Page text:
The Church of Hosios David also referred to as the Latomou Monastery and Suluca Mosque, is a late 5th-century church in Thessaloniki, Greece. In Byzantine times, it functioned as the katholikon of the Latomos Monastery and received a rich mosaic and fresco decoration, which was renewed in the 12th–14th centuries. The surviving examples are of high artistic quality. Under Ottoman rule, the building was converted into a mosque (probably in the 16th century), until it was reconsecrated as a Greek Orthodox church in 1921, receiving its present name. In 1988, included among the Paleochristian and Byzantine monuments of Thessaloniki on the list of World Heritage Sites by UNESCO. The marble decoration in the Church of Hosios David depicted crosses, vines and leaves in swirling detailing.
The mosaic of the Theophany is a significant and detailed mosaic in the Church of Hosios David. It is in a naturalistic style depicting Christ holding a text saying in Greek, “Behold our God, in whom we hope and we rejoice in our salvation, that he may grand rest to this home”. The mosaic contains symbolism indicating the Evangelists are depicted. The mosaic representing the Theophany is in a naturalistic style. The mosaic is very complex, with a detailed border, and a lot of elements within the scene. The focus of the image is Christ as shown by his gaze, his position in the center and the halos surrounding Christ’s head and body.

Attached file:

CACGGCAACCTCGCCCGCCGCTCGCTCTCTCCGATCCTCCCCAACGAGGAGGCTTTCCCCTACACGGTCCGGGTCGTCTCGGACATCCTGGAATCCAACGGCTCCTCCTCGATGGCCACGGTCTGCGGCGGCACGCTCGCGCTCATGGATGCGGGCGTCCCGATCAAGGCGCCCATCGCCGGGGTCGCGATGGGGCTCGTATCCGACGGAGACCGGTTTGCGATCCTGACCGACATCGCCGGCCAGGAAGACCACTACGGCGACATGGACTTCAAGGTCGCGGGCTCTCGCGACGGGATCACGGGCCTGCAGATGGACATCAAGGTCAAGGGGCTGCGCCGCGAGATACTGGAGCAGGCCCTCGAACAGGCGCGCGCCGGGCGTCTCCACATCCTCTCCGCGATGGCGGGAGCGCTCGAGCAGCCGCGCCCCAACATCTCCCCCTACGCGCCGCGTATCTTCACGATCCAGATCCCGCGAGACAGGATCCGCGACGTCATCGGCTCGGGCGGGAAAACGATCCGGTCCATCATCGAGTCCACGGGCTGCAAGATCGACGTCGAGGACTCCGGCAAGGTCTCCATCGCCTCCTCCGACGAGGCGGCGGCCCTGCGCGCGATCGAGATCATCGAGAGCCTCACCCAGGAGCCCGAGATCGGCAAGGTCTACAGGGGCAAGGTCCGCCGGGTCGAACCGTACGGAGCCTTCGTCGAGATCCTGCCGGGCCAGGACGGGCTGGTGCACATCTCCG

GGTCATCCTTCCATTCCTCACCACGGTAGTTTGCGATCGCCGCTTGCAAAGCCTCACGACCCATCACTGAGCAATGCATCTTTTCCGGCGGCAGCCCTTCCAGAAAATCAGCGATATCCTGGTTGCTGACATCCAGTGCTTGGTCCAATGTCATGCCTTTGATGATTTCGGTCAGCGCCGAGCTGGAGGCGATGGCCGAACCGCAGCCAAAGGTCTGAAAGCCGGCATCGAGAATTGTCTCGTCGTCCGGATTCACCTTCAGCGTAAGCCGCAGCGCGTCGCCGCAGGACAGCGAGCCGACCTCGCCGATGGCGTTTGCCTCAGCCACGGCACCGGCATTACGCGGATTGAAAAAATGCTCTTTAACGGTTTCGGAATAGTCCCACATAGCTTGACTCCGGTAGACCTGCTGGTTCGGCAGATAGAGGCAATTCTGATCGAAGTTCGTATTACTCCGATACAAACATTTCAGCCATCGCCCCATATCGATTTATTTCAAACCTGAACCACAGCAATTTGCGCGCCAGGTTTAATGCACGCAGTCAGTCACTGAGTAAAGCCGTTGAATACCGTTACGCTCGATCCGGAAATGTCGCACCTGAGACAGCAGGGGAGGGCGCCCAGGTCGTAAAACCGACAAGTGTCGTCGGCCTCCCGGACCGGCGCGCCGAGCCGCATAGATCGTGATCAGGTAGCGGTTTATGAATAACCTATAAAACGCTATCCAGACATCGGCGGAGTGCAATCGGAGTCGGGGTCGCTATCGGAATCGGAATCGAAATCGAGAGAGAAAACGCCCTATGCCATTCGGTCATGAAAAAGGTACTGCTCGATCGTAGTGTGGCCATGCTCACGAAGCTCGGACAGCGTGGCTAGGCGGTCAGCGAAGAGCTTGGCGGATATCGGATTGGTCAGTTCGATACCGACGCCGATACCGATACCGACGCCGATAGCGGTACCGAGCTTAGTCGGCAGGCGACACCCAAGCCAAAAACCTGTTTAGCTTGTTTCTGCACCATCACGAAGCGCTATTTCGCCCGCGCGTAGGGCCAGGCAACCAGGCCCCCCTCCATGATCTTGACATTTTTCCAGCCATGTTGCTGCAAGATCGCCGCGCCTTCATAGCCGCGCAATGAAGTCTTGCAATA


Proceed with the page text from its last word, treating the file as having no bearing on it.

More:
Byzantine murals were discovered under the plaster at the Church of Hosios David. These murals are what is left of extensive fresco paintings from the middle Byzantine period approximately 1160-70. The east part of the south and north barrel-vaults contains depictions of the nativity, the presentation in the temple, our lady of the passion, Christ on the mount of olives, entry into Jerusalem, theophany, and decorative panels meant to resemble marble slabs. The south barrel has the rest of the nativity and presentation in the temple. This area also depicts images of the baptism and transfiguration. The Church of Hosios David contains few borders between the different fresco scenes, which is an uncommon feature for this time period.
Most of the frescos were created during the middle Byzantine period. The frescos: our lady of the passion, the entry into Jerusalem, and Christ on the Mount of Olives are likely later, during the Palaeologan period, approximately c. 1300. Many of the frescos today are damaged because of effects of time such as: earthquakes, cracking, water damage, and the plaster applied to cover them in the Turkish era.
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